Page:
Once in the Cambridge, the pageant delegates arrived at Lake Ripley for boat rides, shoreline sunning, meeting the public, and posing for press photographers who spent hours taking pictures of the contestants from sitting in trees to walking the stage during

the official parade and competition.

A panel of seven judges hailing from Madison and Milwaukee, selected five women to be named runners-up to Miss Huebner, the newly crowned Miss Wisconsin. The first through fifth runners-up were, respectively, Miss Waupun, Ethel Krueger; Miss Beaver Dam, Jeanne Ruth Neugerbauer; Miss Burlington, Evelyn McGarey; Miss Oconto, Marion Burbey; and Miss Green Bay, Lorraine Hansen. Honorable mention went to Miss Marinette, Dorothy Louise Wescher; Miss Wauwatosa, Myra Nelson; and Miss Kenosha, Dolores Dorothy Moriarity.

Among the 50 entrants who visited Lake Ripley and participated in the 1933 Miss Wisconsin pageant was an outgoing Rebecca Josephine Lillian Stokstad who competed as Miss Stoughton, a title she won weeks earlier while at the Stoughton fairgrounds.

Stokstad, who will turn 97 on Dec. 23, recalled last year of being in the state pageant with Huebner. However, what she remembered most was a comment from Huebner's father, Oswald Huebner, a Portage dry cleaning store owner.

"He (Mr. Huebner) came up to me after the pageant and said that had I been three years older I would have won the contest hands down," laughed Lunde, who retired from working at the Stoughton Hospital's gift shop at age 90. She married her high school classmate Olaf J. Lunde in 1974, and he died in April 2012.

Lunde, 96, is now believed to be one of the last few surviving contestants of the 1933 Miss Wisconsin pageant. Less than a month before Huebner's death, Miss Middleton 1933, Susan Jane Ziegler Ripp of Black Earth died. The Ashton native, who represented Middleton in the state contest, died Jan. 19, 2007 after a brief illness at 93.

Other recent deaths were that of Miss Two Rivers, Carolyn C. Keune Kronzer in April 2007; Miss Hartford, Frances Geraldine Van Hara Beatz in March 2008; Miss Waupun, Erna Marie Kannenberg Last-Pargand in December 2009; and Miss Marinette, Dorothy Louise Wescher in August 2011.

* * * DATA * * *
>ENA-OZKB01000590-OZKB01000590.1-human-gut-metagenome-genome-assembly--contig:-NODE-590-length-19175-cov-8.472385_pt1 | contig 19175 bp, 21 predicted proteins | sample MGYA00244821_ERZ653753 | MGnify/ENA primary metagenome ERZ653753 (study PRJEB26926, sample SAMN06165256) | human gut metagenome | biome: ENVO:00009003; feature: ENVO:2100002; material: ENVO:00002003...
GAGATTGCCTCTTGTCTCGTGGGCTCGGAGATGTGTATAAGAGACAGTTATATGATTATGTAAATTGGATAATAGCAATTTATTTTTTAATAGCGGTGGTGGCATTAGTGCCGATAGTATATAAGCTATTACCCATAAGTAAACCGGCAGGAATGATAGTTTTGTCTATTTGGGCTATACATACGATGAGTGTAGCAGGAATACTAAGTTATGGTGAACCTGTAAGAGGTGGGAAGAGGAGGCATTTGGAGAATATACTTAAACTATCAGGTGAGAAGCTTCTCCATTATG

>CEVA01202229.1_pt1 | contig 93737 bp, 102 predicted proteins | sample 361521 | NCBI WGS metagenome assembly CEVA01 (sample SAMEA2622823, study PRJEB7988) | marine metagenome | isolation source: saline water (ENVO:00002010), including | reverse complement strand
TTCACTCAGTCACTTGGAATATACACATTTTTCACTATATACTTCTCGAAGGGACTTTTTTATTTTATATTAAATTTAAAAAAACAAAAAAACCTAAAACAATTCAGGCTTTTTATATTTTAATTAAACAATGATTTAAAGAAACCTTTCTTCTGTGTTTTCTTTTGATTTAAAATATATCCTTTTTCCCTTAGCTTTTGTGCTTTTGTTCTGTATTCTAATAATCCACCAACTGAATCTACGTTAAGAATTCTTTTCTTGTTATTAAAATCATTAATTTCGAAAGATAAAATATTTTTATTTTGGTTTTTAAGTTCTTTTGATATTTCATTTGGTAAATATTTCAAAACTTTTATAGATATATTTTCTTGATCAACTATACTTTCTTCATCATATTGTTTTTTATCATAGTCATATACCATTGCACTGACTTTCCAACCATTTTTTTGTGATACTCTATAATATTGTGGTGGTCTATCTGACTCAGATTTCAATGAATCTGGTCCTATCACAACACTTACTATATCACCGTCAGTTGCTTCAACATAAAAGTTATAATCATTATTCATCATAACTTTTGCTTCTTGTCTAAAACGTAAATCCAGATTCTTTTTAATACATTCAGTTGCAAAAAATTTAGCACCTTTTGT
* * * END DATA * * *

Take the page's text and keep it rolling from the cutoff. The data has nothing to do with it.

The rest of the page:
The Cambridge representative at the state pageant, Anna Lee, didn't place in the 1933 Miss Wisconsin pageant, but as the hometown girl, she had the honor of crowning Marie Marguerite Huebner as Miss Wisconsin of 1933.

However, the biggest crowning achievement was the community of Cambridge for hosting one of the most memorable Miss Wisconsin competitions in the long fabled history of the pageant. The beauty competition brought much acclaim, media recognition, and statewide interest.

While the state pageant never again returned to Cambridge, and even now after 75 years since that two-day eventful program was staged here, it remains as one of the biggest events to ever come to Cambridge and be staged at Lake Ripley.

"I can't believe it's now been nearly 80 years" Isabel Countryman, said recently. She recalls having purchased a beautiful black two piece jacket and dress ensemble for the local Miss Cambridge pageant coronation event held at the Chamber of Commerce Hall which was attended by more than 400 people.

The late Cambridge historian and five-term village president, Eileen Scott, who died at age 88 on Aug. 21, 2009, recalled during her last interview of having attended the state pageant at age 12 and seeing the contestants in person.

The former teacher remembered how proud the community was of having such a major event with statewide recognition take place in conjunction with the annual Harvest Fest, which was always a anticipated event.